10 in each lung
really thin epithelium so can have gas exchange with alveoli
characterized by no cartilage, smooth muscle, very few/no goblet cells, and epithelium transfers from ciliated simple columnar to ciliated simple cuboidal
4 F's of sympathetic innervation
fright, flight, fight, fornicate
autonomic innervation of bronchial glands
sympathetic: inhibitory - make lumens BIG
parasympathetic (vagus): secretomotor
autonomic innervation of bronchial smooth muscle
parasympathetic (vagus): bronchoconstriction
autonomic innervation of bronchial vasculature
why is it good to have a large diameter lumen in the bronchi/bronchioles?
no gas exchange
autonomic innervation to alveolar vasculature
none! they are capillaries, controlled by locally circulating factors like histamine, not by nervous system
sympathetics control in lungs
secretory inhibition, bronchodilation, vasoconstriction
parasympathetics control in lungs
secretomotor, bronchoconstriction, vasodilation
COPD and asthma
chronic obstructive pulmonary disease and asthma
may have abnormally high parasympathetic discharge and flow of air through bronchi, and inflammation
L/R vagus orientations re: esophagus
posterior pulmonary plexus
come off of vagus; sit on top of esophagus; eventually provide PARASYMPATHETIC innervation to lungs
where does parasympathetic innervation to the lungs come from?
where does sympathetic innervation to the lungs come from?
terminal bronchiole characteristics
biggest of microstructures
surrounded by layer of smooth muscle, no goblet cells, ciliated simple cuboidal epithelium, clara cells
precursors of bronchiolar epithelial cells
detoxify carcinogens, synthesize a surfactant-like protein, secrete alpha-1-antitrypsin which inhibits digestion of elastin
have secretory vesicles, no cilia
caused by elastic tissue breakdown
can be caused by breakdown of clara cells
what does alveolar wall contain?
elastic tissue (elastin)
functional subunit of the lung supplied by a single respiratory bronchiole
subdivisions from bronchus to alveolus
respiratory bronchiole characteristics
simple cuboidal epithelium, wall punctuated by alveoli and smooth muscle; isn't smooth anymore, has potholes in it with lumps of smooth muscle
alveolar duct characteristics
wall punctuated by alveolar sacs and alveoli
alveolar sac characteristics
terminal part of alveolar duct, alveolar clusters = alveolar sac
seen inside of alveolar sac
can fit 1 RBC through
cell types in capillary walls / function
function: more surface area for gas exchange
type I alveolar cell, capillary endothelial cell
blood-air barrier for gas exchange made of
simple squamous epithelium
direct exchange from endothelial cell to alveolar cell
cell types in alveolar wall cells
type I pneumocytes,
type II pneumocytes
characteristics of endothelial cells in alveolar wall cells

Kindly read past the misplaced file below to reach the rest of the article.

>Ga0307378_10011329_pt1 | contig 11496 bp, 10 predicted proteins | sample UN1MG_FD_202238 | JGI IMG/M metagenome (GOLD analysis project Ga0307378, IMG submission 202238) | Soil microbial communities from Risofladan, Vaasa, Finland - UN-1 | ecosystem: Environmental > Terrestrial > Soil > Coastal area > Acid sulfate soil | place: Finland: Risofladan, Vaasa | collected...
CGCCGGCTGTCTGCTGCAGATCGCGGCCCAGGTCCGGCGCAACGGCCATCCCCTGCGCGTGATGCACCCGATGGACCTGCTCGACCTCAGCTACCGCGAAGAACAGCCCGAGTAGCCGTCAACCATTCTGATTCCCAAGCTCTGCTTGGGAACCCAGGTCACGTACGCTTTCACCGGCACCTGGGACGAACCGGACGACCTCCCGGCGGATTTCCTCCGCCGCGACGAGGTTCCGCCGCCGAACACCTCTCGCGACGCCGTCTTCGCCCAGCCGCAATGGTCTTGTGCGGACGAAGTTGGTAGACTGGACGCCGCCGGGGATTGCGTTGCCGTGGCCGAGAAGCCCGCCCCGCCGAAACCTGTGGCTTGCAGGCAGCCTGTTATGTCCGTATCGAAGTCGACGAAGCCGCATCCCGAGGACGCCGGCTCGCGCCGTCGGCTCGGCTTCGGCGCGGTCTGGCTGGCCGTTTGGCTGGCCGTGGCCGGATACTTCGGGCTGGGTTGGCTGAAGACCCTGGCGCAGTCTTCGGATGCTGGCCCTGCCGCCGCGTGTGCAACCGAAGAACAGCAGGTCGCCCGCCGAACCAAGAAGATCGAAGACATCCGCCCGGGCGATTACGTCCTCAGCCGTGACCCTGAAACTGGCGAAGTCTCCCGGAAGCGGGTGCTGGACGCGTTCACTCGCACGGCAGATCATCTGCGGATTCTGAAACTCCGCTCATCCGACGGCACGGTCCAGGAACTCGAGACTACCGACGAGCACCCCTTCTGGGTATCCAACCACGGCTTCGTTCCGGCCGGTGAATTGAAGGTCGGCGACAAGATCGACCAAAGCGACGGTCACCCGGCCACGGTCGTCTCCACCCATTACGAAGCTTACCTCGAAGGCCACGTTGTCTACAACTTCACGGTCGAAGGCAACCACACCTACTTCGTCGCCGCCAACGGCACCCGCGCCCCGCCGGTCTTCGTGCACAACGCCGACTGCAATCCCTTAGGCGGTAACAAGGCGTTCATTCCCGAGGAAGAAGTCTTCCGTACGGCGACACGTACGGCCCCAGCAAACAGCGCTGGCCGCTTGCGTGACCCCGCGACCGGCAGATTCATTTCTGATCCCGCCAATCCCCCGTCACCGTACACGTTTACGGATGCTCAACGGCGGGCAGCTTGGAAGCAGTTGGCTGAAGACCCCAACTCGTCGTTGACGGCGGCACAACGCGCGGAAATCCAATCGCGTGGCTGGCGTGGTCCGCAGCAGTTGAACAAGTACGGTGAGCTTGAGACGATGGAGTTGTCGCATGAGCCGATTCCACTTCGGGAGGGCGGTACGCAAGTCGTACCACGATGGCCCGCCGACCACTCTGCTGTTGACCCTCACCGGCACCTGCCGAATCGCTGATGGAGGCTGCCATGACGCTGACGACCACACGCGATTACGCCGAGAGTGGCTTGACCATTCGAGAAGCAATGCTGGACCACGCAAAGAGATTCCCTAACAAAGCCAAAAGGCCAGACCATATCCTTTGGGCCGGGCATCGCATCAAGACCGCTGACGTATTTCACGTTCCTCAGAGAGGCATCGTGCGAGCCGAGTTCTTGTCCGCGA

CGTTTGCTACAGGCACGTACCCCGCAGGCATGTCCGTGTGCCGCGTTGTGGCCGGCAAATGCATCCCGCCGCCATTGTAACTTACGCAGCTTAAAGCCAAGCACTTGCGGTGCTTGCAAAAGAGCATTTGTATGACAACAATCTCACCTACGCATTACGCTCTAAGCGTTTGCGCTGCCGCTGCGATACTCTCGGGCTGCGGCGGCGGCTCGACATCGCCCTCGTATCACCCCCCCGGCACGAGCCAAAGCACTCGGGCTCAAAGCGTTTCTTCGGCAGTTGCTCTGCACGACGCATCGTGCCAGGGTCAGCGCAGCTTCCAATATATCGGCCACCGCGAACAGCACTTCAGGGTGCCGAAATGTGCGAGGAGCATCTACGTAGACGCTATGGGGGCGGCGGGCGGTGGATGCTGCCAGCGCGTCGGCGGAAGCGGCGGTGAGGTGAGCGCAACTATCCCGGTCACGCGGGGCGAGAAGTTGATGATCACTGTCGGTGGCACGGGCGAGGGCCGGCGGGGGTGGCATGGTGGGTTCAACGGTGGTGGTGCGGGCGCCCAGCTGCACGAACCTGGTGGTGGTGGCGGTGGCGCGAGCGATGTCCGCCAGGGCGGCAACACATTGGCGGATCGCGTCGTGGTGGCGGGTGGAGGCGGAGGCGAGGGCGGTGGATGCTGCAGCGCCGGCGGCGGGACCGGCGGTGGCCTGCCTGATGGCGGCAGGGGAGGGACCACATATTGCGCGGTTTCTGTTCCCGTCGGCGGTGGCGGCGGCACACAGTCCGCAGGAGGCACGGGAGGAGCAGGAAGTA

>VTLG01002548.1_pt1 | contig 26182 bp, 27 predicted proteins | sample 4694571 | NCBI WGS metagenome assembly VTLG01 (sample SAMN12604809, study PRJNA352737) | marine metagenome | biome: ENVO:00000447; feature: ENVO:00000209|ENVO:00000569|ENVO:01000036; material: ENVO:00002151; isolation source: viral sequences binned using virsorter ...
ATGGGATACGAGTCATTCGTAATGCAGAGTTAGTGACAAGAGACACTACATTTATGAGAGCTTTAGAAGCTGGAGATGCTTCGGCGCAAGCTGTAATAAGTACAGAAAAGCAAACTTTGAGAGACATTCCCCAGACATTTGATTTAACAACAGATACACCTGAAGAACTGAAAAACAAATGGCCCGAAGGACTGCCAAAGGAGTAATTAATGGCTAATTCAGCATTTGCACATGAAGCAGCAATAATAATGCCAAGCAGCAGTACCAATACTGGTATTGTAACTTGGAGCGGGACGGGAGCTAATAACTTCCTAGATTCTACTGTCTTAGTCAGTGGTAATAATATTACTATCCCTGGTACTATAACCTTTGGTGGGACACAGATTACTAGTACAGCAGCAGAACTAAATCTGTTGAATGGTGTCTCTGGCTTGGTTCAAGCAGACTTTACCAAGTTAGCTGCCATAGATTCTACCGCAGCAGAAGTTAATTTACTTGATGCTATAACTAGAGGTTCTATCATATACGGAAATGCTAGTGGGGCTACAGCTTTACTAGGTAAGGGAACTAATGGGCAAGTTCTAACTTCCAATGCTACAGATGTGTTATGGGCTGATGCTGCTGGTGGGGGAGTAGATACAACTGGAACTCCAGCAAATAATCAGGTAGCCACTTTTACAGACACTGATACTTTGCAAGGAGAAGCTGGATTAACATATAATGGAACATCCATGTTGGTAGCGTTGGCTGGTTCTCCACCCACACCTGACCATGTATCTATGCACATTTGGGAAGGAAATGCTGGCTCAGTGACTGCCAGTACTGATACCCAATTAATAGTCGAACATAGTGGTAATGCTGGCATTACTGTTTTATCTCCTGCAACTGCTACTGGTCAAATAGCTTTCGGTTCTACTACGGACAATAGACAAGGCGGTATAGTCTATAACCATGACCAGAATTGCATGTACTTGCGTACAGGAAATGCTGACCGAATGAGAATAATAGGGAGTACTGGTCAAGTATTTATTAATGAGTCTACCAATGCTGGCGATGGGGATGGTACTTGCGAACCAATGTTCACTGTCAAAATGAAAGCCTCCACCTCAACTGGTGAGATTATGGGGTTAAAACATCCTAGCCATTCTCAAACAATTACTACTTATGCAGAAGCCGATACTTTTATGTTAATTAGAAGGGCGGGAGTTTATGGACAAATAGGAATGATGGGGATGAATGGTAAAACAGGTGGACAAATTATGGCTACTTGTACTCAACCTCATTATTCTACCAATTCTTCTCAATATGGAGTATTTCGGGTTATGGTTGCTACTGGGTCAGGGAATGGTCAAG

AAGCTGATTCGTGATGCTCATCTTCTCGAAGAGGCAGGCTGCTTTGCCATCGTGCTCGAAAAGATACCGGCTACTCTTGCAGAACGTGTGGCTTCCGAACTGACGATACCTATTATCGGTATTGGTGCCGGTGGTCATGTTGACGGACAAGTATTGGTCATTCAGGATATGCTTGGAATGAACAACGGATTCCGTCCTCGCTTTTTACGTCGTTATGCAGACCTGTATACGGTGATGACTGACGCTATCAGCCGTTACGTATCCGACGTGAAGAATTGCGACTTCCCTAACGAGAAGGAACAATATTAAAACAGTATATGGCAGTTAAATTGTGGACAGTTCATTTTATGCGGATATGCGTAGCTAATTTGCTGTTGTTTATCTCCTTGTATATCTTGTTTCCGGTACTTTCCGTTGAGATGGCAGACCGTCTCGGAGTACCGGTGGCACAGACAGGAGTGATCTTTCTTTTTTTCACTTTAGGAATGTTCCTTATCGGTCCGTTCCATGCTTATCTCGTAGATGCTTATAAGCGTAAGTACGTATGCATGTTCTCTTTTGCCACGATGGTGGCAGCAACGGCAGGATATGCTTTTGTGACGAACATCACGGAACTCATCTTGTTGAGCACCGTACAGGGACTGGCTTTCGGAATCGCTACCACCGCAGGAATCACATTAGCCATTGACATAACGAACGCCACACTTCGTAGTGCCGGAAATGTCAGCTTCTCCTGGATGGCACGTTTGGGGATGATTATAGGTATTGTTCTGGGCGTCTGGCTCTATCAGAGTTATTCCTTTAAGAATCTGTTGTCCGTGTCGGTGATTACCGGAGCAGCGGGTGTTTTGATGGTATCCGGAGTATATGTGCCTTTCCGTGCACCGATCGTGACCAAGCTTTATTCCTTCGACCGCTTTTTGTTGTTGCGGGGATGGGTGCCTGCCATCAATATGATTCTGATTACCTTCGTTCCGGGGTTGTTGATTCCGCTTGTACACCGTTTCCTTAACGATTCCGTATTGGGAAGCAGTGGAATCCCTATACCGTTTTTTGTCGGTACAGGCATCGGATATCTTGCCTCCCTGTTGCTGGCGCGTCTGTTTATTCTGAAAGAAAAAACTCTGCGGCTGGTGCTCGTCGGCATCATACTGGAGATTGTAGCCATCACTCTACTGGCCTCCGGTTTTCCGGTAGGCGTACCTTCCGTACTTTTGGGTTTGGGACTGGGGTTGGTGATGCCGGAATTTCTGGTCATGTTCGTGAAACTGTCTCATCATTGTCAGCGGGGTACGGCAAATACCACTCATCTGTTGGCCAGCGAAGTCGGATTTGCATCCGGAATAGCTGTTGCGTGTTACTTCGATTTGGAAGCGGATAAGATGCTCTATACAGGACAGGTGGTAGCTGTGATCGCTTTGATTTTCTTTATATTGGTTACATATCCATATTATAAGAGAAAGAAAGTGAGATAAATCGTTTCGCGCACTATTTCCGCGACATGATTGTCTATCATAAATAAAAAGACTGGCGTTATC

do gas exchange
characteristics of type I pneumocyte cells in alveolar wall cells
do gas exchange
only 40% of alveolar cells
cover 90% surface of alveoli
characteristics of type II pneumocyte cells in alveolar wall cells
thick, protruding, "foamy"
no gas exchange
60% alveolar cells
replace damaged type I cells
what type of cell secretes surfactant?
type II pneumocyte
what is alveolar surface area equal to?
secretory vesicles that produce surfactant in type II pneumocytes
produce it in form of tubular myelin weaves
look like little jupiters
phospholipids, cholesterol, carbs, proteins
decreases alveolar surface tension
keeps cell surface water layer thin, so increases gas exchange
increases stretchability (compliance)
prevents alveolar collapse
reduces fluid flow from capillaries into airways
what does low surfactant levels cause?
respiratory distress syndrome
ie in premature babies
pore of kohn
allow equalization of pressure between alveoli, facilitate flow between acini when bronchioles are blocked
is it good to have surfactant in alveolar pores?
no; blocks communication between alveoli
phagocytyze extra surfactant
aka "dust cells" because ingest inhaled particulate matter
what is rate that lungs can recruit alveolar macrophages?
1 million macrophages/hr!
characteristics of smoker's lungs
excess carbon particles (trapped in macrophages)
chronic bronchitis (excess mucus from goblet cells)
increased pneumonia risk
loss of elasticity (emphysema, fibrosis)
metaplasia (bronchi epithelium changes to stratified squamous), interstitial disease (thickened alveolar walls)
cell type of trachea and mainstem bronchus
ciliated pseudo stratified columnar
cell type of intrapulmonary bronchus
cell type of broncho-pulmonary segment
ciliated simple columnar
cell type of bronchiole
cell type of terminal bronchiole
ciliated simple cuboidal
cell type of respiratory bronchiole